The Ministry of Gender, Children and Social Protection has launched an operation to remove more than 300,000 people living on the streets across the country.Dubbed “Operation get off the streets for a better life”, the exercise will identify the number of people living on the streets, profile them and integrate them with their parents, caregivers or the community.
The sector Minister, Ms Otiko Afisa Djaba, who launched the project in Accra yesterday, said statistical evidence showed that there were approximately 300,000 people living on the streets in the country.
Phases of operation
Giving details of the operation, Ms Djaba said it would be implemented in phases and gave the break down as phase one is the short term, phase two, the medium term and phase three, the long term.
The first phase, which she said would last a year, would be for mapping out hotspot areas and identification of shelters across the country.
She said the United Nations Population Fund (UNFPA) had begun creating a database of all people living on the streets to enable the ministry to send those of school age to school for skills training and those with disabilities to rehabilitation centres.
Ms Djaba said under phase two of the project, which is expected to last for two years, people identified on the streets would be linked to social protection interventions, such as the school feeding programme, the free senior high school (SHS) policy, the National Health Insurance Scheme (NHIS), among others.
Under phase three, she said, those earmarked under the operation would be made to take advantage of opportunities in the hospitality industry, the Planting for Food and Jobs programme, the one-district, one-factory policy, among others.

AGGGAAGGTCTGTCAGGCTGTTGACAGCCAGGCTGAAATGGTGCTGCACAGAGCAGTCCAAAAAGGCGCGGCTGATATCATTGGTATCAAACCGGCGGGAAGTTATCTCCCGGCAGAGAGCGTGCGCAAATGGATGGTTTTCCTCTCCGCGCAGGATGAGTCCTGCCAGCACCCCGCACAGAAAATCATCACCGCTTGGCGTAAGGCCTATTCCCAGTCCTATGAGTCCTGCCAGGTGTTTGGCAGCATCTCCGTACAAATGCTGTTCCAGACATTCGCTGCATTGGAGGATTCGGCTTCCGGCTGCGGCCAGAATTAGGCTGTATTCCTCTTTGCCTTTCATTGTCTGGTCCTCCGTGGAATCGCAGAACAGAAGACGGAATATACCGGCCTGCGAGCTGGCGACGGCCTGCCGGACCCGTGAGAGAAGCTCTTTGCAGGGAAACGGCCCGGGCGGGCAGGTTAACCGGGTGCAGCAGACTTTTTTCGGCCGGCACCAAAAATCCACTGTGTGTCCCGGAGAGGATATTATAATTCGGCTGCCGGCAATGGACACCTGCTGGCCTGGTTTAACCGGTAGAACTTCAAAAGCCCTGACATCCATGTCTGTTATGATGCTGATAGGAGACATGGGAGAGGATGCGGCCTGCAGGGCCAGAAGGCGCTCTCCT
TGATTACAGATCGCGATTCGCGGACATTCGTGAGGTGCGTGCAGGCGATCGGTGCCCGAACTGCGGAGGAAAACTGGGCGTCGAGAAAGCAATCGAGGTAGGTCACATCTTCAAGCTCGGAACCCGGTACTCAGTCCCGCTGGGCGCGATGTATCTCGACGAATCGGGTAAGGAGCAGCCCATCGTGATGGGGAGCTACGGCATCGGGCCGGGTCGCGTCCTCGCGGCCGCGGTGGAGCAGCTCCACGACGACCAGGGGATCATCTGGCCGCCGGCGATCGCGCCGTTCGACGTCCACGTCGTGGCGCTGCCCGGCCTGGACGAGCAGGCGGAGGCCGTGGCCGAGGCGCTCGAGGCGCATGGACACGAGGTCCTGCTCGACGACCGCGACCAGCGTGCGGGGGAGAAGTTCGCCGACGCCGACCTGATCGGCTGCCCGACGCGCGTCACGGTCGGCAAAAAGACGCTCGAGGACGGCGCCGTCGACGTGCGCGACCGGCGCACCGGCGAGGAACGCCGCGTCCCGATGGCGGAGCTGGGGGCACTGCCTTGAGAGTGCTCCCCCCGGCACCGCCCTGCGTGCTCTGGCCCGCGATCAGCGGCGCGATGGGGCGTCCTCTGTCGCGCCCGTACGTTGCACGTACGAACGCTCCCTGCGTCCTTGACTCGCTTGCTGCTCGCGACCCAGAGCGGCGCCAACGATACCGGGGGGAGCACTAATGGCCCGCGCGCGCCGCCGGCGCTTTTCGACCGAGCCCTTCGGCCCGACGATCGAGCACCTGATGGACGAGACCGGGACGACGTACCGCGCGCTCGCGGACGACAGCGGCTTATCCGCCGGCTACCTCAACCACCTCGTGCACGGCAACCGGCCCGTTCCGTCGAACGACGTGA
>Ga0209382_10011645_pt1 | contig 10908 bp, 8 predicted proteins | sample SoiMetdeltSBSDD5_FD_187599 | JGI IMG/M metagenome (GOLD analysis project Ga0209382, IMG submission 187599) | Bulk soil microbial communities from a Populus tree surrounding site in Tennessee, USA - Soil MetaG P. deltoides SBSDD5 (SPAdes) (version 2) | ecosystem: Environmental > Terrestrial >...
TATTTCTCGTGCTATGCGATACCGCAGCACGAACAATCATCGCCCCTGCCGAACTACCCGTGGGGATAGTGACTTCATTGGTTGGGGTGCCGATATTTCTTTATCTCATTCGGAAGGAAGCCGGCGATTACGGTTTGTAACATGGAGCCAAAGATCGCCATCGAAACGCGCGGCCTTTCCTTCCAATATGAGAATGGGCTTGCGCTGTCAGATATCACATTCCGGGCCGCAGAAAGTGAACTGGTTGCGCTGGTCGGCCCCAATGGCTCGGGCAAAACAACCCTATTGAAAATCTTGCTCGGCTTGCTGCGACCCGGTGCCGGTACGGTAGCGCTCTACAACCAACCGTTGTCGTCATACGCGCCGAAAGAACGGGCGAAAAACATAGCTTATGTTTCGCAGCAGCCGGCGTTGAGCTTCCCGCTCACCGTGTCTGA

She said it was expected that the exercise would greatly reduce or completely eradicate the incidence of children, hawkers, beggars, the disabled, destitute, people with mental illness, among others, living on the streets.
Ms Djaba noted that the increasing number of persons on the streets was an indicator of the weakened extended family value system and explained that the ministry was focusing on the issue due to its ill effects and to bring the prevalence rate under control.
She said the prevalence of people living on and off the streets meant that the governance structure and interventions had not adequately addressed the needs of those vulnerable people.
She said a census conducted on street children in the Greater Accra Region in 2011 showed that 60,495 children lived and worked on the streets of Accra and that out of that number, 66 per cent were migrant children, 18 per cent urban dwellers, among other smaller groups.
“We need to clear the streets of these vulnerable people, especially because the streets are not safe and the ministry is mandated to lead to ensure that the rights and freedoms of vulnerable people are protected,” she said.
Ms Djaba said the operation required massive funding support and, therefore, appealed to development partners, stakeholders and the private sector to step up their support to sustain the initiative.